42. 42.  Two goods are considered COMPLEMENTS if they are often consumed together.  Example – Coffee and Sugar  If the price of a product increases then then the demand for its complement decreases.  If the price of coffee ↑ then the demand for sugar ↓ (the demand curve shifts to the left)  Similarly if the price of coffee ↓ then the demand for sugar ↑ (demand curve shifts to the right) Abhishek Maity, KIS, 2012 42
    43. 43.  Two goods are considered SUBSTITUTES if they are in competitive consumption – consumer buys one or the other.  Example – Coke and Pepsi  If the price of a product increases then then the demand for its substitute will increase.  If the price of Pepsi ↑ then the demand for Coke ↑ (the demand curve shifts to the right)  Similarly, if the price of Pepsi ↓ then the demand for Coke ↓ (the demand curve shifts to the left) Abhishek Maity, KIS, 2012 43
    44. 44.  Changes in taste  Tastes are affected by advertising, by fashion, by observing others, health considerations…  Changes in the size of the market  Increase in the population will increase demand for most goods  Changes in demographics  Ageing population of the baby boomers – demand for false teeth increases and chewing gum drops…  Seasonal change  Government Policy - taxation  EXPECTATIONS!  An expected change in income and or price of a good.  People buy more of a good before prices go up Abhishek Maity, KIS, 2012 44
    45. 45.  BIRD FLU!  Price of chicken collapses. What happens to the demand of its SUBSTITUTES – fish and mutton?  The demand for SUBSTITUTES go up!  TIP: Avoid saying demand curve shifts ‘up’ or ‘down’ – use ‘shift to the right’ or ‘shifts to the left’ Abhishek Maity, KIS, 2012 45
    46. 46.  Movement along demand curve  if the price of the good changes.  Movement of the demand curve  if any of the other factors affecting demand changes (income, price of substitutes, price of complements, and taste)  Please NOTE: Neither of these change the slope of the demand curve! Abhishek Maity, KIS, 2012 46
    47. 47.  Typical demand function:  Qd = a – bP  Qd is the quantity demanded  A is the natural demand or autonomous demand if price was 0  B is the relationship between price and quantity demanded – it is always negative! When the price increases by $1 (or 1 unit) then the quantity demanded decreases by the value of B.  P is the price of a single item Abhishek Maity, KIS, 2012 47
    48. 48.  Qd = 600 – 50P  @ P = 0, Qd = 600  -50 is the slope of the demand curve (from the form y = mx + c)  @ P = 10, Qd = 100  @ P = 5, Qd = 350 Abhishek Maity, KIS, 2012 48
    49. 49.  Change in the autonomous level of demand  How does the demand curve move when A changes?  What can a change in A represent?  Any of the factors that causes a shift in the demand curve! Abhishek Maity, KIS, 2012 49
    50. 50.  Change in the slope of the demand curve  How does the demand curve move when B changes?  What can a change in B represent?  People are changing their responsiveness to a change in prices!  Examples?  Petrol, cigarettes  X-box Abhishek Maity, KIS, 2012 50
    51. 51.  Consider the function: Qd = 300 – 30P  1. Create a demand schedule with P = $0, 3, 5, 7, and 9  2. Create a demand curve  Decrease a by 30 units and illustrate  Change the PRICE CO-EFFICIENT (b) to -10. Illustrate the new results Abhishek Maity, KIS, 2012 51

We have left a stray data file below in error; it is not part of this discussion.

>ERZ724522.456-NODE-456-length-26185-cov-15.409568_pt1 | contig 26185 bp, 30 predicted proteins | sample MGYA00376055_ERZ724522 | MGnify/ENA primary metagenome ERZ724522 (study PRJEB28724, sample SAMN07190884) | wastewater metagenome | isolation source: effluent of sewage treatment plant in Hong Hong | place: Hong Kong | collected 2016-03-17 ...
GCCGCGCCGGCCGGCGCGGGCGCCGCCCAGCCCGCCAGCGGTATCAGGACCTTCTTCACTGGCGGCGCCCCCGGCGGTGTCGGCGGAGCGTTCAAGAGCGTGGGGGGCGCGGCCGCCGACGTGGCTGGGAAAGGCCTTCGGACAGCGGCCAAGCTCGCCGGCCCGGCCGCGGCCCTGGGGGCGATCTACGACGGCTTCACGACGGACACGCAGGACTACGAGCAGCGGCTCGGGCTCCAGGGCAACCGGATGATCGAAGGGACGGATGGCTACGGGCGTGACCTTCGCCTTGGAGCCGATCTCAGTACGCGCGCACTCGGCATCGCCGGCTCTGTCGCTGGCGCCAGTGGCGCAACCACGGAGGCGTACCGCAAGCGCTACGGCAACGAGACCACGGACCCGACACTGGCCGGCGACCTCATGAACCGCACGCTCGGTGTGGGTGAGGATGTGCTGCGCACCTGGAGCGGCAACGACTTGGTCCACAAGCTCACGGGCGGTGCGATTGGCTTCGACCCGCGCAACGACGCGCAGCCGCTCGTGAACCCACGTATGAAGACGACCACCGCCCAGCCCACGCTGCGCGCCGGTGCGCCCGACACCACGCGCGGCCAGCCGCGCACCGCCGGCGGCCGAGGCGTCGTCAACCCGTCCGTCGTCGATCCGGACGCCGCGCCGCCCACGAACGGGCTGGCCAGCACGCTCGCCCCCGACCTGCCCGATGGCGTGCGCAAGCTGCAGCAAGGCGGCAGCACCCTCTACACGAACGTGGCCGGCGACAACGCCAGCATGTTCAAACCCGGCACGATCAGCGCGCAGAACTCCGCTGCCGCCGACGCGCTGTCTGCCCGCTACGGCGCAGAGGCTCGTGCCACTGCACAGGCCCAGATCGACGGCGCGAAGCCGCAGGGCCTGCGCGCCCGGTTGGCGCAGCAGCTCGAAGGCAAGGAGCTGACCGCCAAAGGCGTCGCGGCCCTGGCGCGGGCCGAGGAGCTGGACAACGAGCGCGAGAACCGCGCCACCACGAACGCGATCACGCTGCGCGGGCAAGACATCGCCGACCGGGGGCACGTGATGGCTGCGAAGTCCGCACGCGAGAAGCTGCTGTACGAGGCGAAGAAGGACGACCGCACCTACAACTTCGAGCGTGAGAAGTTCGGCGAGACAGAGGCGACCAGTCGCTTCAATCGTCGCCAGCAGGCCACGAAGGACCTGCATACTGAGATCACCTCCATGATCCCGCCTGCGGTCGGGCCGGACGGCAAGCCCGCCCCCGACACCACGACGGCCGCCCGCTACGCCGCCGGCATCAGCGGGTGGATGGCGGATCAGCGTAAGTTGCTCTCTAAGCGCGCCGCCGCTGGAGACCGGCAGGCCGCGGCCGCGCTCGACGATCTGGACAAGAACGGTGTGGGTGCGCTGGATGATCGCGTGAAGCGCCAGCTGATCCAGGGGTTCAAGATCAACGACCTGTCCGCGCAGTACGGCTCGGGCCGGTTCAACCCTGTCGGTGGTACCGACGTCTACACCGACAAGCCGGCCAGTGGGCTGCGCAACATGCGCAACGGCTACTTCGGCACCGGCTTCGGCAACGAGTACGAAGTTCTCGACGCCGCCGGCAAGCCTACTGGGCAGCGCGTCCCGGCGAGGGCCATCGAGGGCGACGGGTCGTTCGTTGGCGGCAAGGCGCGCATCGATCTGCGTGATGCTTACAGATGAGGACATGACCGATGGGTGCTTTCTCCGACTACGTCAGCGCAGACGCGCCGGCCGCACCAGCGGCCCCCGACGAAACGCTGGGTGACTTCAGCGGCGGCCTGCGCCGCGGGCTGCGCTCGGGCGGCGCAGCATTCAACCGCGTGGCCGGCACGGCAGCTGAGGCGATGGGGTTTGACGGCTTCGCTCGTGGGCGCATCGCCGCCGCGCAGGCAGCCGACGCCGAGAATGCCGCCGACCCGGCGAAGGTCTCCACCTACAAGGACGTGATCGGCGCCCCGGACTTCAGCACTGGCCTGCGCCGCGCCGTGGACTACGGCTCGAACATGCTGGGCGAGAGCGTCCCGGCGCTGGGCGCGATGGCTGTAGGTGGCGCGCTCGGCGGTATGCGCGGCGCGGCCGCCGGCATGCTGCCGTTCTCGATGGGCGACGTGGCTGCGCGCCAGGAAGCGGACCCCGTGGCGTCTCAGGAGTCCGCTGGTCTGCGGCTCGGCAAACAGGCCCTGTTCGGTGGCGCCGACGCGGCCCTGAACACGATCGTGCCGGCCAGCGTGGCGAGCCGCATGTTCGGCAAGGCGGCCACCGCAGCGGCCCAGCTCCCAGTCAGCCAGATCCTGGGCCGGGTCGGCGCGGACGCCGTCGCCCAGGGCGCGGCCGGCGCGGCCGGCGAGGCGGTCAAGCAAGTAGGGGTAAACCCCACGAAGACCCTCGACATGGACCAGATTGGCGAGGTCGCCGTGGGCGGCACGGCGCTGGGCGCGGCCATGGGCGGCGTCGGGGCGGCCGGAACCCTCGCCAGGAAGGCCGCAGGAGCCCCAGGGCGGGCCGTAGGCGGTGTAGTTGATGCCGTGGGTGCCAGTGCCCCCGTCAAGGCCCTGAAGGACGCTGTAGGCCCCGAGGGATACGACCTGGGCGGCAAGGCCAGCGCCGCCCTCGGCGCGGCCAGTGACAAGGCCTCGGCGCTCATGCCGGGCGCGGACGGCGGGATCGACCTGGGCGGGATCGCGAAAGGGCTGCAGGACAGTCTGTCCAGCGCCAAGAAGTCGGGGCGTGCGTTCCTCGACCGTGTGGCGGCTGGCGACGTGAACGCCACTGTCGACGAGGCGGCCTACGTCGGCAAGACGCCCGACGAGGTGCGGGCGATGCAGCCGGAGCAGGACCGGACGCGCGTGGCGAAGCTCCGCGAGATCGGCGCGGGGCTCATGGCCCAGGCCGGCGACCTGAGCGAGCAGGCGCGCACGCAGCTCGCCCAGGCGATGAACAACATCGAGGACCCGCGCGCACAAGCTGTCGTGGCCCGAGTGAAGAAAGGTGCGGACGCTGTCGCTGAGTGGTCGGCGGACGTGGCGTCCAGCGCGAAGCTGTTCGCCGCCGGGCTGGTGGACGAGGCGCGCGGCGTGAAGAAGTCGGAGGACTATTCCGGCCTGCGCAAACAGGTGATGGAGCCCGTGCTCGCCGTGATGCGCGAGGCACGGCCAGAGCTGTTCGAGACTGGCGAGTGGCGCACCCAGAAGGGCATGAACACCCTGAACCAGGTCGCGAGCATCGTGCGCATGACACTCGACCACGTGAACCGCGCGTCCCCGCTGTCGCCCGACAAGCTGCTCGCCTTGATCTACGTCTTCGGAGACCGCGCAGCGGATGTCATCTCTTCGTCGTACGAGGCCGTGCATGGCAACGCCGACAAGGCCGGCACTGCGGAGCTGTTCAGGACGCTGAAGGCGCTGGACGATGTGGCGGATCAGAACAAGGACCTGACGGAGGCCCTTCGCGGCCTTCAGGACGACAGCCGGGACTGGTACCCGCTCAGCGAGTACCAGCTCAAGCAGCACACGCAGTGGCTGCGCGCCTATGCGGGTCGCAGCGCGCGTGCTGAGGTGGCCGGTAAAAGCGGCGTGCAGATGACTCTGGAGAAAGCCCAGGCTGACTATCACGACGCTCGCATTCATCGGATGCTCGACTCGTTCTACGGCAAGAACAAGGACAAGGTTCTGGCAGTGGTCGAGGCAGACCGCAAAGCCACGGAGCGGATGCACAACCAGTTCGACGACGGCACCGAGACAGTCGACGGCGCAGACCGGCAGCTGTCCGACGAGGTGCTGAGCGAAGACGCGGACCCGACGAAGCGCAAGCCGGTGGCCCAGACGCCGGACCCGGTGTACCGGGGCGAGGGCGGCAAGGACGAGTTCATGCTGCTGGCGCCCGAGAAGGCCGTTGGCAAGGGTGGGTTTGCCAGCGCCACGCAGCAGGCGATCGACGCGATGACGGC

52. 52. ABHISHEK MAITY SEMESTER 1, 2012 SUPPLY Abhishek Maity, KIS, 2012 52
    53. 53.  Supply is the behavior of Producers  Law of Supply:  If the price of a product increases then quantity supplied per period is expected to increase.  The relationship between price per unit and quantity supplied is directly proportional.  The supply curve will hence be positively sloped! Abhishek Maity, KIS, 2012 53
    54. 54.  Supply curve is the summation of the individual firms supply schedules.  At each price, we add the quantities supplied by each firm.  NOTE: The firms have to make identical products to be included in the supply curve. Abhishek Maity, KIS, 2012 54
    55. 55.  Why do we expect the LAW OF SUPPLY to hold?  Simple answer:  … because at a higher price, a firm’s profit margin is greater, inducing it to offer more units per period.  A more theoretically sound answer:  … because if it becomes costlier for the firm to produce more and more units per period of time using existing capacity, then it will be willing to do so only at a higher per unit price. Abhishek Maity, KIS, 2012 55
    56. 56.  Changes in the cost of FACTORS of PRODUCTION  Wages; LABOR ↑  Price of Raw Materials; LAND ↑  SUPPLY ↓ Or the SUPPLY CURVE “Shifts” LEFT Abhishek Maity, KIS, 2012 56
    57. 57.  Improvement in TECHNOLOGY – Cost of Production ↓  Increase in Productivity  Training, experience, healthier  SUPPLY ↑ or SUPPLY CURVE “Shifts” RIGHT Abhishek Maity, KIS, 2012 57
    58. 58.  Effect of Indirect Taxation?  Increase production cost hence supply “shifts” LEFT  Effect of Subsidy?  Decrease in production cost hence the supply “shifts” RIGHT Abhishek Maity, KIS, 2012 58
    59. 59.  Change in the price of JOINTLY SUPPLIED GOODS  If the price goes up, the supply of the JSG will also go up.  Change in the price of COMPETING SUPPLIED GOODS  If the price goes up, the supply of the CSG will go down.  Size of the MARKET – the number of FIRMS  Number of firms increase, then supply increases.  Natural conditions and disasters (SUPPLY SHOCKS)  Expectations  If you expect the price of a product to go up in the future, in the short run, supply might decrease, i.e. shift to the left. Abhishek Maity, KIS, 2012 59